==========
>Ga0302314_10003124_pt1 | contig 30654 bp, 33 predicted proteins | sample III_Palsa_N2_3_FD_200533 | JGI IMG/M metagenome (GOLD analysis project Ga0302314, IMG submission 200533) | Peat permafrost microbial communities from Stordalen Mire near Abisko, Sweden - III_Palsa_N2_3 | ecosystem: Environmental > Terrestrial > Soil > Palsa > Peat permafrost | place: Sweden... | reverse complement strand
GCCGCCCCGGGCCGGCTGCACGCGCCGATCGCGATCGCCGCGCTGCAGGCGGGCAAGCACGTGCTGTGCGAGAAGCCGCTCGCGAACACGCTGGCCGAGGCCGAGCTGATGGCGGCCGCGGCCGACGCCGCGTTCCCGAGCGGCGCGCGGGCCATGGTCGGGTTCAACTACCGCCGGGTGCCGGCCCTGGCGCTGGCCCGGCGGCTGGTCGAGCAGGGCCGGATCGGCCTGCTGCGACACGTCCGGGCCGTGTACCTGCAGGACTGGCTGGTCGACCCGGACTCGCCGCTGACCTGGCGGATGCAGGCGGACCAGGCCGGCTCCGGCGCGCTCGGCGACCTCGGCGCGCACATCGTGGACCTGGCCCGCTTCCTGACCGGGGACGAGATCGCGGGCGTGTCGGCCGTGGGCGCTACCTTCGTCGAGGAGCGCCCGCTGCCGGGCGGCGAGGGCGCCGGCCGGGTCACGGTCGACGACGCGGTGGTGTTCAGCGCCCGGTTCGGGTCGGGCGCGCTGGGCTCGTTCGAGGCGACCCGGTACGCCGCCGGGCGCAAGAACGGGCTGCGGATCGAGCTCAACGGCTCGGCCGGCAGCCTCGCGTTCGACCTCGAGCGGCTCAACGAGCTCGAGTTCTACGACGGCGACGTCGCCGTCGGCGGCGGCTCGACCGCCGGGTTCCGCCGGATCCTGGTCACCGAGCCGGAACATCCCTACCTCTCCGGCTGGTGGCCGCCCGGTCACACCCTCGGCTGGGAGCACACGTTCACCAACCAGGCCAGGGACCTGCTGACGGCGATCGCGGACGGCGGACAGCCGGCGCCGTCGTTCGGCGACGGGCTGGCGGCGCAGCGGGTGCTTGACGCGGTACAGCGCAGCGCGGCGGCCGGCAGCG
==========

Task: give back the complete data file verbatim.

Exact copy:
>Ga0302314_10003124_pt1 | contig 30654 bp, 33 predicted proteins | sample III_Palsa_N2_3_FD_200533 | JGI IMG/M metagenome (GOLD analysis project Ga0302314, IMG submission 200533) | Peat permafrost microbial communities from Stordalen Mire near Abisko, Sweden - III_Palsa_N2_3 | ecosystem: Environmental > Terrestrial > Soil > Palsa > Peat permafrost | place: Sweden... | reverse complement strand
GCCGCCCCGGGCCGGCTGCACGCGCCGATCGCGATCGCCGCGCTGCAGGCGGGCAAGCACGTGCTGTGCGAGAAGCCGCTCGCGAACACGCTGGCCGAGGCCGAGCTGATGGCGGCCGCGGCCGACGCCGCGTTCCCGAGCGGCGCGCGGGCCATGGTCGGGTTCAACTACCGCCGGGTGCCGGCCCTGGCGCTGGCCCGGCGGCTGGTCGAGCAGGGCCGGATCGGCCTGCTGCGACACGTCCGGGCCGTGTACCTGCAGGACTGGCTGGTCGACCCGGACTCGCCGCTGACCTGGCGGATGCAGGCGGACCAGGCCGGCTCCGGCGCGCTCGGCGACCTCGGCGCGCACATCGTGGACCTGGCCCGCTTCCTGACCGGGGACGAGATCGCGGGCGTGTCGGCCGTGGGCGCTACCTTCGTCGAGGAGCGCCCGCTGCCGGGCGGCGAGGGCGCCGGCCGGGTCACGGTCGACGACGCGGTGGTGTTCAGCGCCCGGTTCGGGTCGGGCGCGCTGGGCTCGTTCGAGGCGACCCGGTACGCCGCCGGGCGCAAGAACGGGCTGCGGATCGAGCTCAACGGCTCGGCCGGCAGCCTCGCGTTCGACCTCGAGCGGCTCAACGAGCTCGAGTTCTACGACGGCGACGTCGCCGTCGGCGGCGGCTCGACCGCCGGGTTCCGCCGGATCCTGGTCACCGAGCCGGAACATCCCTACCTCTCCGGCTGGTGGCCGCCCGGTCACACCCTCGGCTGGGAGCACACGTTCACCAACCAGGCCAGGGACCTGCTGACGGCGATCGCGGACGGCGGACAGCCGGCGCCGTCGTTCGGCGACGGGCTGGCGGCGCAGCGGGTGCTTGACGCGGTACAGCGCAGCGCGGCGGCCGGCAGCG